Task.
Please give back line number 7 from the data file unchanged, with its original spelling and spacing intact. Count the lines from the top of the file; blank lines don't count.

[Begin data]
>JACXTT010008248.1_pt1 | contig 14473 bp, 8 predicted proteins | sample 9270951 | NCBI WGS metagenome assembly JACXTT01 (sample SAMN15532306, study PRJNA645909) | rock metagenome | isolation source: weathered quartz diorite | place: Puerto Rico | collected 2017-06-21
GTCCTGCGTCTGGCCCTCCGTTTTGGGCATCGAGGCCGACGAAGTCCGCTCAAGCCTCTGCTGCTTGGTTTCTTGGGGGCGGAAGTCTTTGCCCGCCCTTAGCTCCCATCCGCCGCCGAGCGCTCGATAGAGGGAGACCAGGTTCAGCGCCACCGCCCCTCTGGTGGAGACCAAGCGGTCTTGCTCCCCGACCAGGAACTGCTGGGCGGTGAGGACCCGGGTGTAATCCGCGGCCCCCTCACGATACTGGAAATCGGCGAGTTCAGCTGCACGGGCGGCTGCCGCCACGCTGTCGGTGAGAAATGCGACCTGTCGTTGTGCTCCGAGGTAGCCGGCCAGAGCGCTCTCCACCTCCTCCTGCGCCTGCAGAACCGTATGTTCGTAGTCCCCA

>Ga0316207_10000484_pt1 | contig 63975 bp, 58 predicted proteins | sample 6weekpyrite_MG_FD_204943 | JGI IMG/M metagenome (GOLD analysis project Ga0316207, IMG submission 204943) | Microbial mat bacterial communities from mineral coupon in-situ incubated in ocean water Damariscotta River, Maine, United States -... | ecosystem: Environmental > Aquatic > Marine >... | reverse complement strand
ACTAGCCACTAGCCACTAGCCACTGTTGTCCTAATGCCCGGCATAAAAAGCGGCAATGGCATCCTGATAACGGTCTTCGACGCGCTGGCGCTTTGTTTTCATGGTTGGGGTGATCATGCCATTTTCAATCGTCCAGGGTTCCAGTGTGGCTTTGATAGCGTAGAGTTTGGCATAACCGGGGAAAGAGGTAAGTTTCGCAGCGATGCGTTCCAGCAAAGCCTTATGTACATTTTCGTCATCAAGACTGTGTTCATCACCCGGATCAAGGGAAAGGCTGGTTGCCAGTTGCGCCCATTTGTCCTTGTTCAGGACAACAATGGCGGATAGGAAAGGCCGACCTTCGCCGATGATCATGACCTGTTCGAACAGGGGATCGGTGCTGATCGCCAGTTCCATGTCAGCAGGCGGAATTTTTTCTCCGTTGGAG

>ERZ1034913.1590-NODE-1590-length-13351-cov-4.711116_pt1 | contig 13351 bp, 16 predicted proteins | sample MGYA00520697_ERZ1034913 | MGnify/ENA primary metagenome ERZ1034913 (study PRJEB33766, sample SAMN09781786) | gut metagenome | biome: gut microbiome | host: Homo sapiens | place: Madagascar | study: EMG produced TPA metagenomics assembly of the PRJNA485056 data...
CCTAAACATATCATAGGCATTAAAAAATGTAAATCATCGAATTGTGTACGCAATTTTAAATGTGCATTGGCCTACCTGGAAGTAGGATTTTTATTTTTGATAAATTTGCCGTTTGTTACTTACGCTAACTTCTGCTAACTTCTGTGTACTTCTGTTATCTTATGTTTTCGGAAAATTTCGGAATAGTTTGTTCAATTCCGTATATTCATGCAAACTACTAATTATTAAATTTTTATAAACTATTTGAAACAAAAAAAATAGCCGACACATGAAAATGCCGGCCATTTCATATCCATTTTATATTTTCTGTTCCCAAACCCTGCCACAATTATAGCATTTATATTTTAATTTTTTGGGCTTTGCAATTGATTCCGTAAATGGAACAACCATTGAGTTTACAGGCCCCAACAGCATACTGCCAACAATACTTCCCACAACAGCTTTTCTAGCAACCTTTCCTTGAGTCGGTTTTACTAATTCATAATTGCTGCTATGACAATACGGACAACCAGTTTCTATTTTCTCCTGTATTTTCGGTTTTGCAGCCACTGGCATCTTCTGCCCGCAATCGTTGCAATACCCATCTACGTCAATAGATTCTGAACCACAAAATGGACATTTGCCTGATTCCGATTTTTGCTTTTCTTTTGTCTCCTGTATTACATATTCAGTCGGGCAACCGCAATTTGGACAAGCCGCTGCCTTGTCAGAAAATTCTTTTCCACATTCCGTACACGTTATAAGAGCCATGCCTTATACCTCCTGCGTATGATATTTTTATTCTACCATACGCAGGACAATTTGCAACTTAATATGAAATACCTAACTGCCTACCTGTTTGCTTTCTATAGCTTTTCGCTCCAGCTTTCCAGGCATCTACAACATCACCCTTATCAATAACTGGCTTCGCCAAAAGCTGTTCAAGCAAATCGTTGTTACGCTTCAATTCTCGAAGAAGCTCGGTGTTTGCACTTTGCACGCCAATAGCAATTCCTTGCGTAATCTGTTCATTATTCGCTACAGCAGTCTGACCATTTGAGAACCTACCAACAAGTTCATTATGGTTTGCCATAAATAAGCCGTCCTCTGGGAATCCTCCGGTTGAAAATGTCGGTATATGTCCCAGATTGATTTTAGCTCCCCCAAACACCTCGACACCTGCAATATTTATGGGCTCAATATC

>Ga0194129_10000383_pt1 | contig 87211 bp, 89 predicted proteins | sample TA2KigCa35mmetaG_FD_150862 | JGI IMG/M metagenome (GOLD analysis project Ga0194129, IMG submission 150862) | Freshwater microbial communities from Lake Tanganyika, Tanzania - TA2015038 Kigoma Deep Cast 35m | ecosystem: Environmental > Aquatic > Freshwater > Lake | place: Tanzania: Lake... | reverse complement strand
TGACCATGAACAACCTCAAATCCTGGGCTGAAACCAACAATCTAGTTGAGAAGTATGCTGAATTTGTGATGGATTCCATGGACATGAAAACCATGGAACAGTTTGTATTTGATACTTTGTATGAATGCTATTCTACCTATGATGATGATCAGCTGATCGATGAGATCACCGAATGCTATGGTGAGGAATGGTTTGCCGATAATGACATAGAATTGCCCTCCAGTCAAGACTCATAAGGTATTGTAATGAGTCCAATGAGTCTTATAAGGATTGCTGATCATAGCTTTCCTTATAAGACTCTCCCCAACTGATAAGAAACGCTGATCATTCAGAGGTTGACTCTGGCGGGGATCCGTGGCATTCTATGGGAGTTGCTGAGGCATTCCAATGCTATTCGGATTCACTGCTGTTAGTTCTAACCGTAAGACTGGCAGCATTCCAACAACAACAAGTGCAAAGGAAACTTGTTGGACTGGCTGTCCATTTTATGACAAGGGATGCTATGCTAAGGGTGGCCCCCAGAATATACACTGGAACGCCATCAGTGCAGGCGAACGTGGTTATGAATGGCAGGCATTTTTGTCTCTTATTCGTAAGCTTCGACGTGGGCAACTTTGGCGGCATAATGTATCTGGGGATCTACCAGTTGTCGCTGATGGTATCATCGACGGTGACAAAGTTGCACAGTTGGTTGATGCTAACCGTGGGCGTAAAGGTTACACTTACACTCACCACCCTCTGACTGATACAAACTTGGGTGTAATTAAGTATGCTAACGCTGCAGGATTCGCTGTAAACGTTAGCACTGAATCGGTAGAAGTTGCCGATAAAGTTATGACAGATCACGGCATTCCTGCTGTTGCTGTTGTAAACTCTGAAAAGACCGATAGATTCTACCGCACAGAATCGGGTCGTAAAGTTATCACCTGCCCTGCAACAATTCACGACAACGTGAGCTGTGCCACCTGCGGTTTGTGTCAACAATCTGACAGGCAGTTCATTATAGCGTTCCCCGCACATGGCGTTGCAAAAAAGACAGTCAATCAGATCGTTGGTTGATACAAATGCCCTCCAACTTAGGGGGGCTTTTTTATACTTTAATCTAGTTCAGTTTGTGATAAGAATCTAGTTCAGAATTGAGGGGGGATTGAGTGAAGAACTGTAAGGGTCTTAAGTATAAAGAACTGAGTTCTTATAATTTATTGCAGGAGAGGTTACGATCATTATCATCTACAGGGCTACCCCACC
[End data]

>Ga0194129_10000383_pt1 | contig 87211 bp, 89 predicted proteins | sample TA2KigCa35mmetaG_FD_150862 | JGI IMG/M metagenome (GOLD analysis project Ga0194129, IMG submission 150862) | Freshwater microbial communities from Lake Tanganyika, Tanzania - TA2015038 Kigoma Deep Cast 35m | ecosystem: Environmental > Aquatic > Freshwater > Lake | place: Tanzania: Lake... | reverse complement strand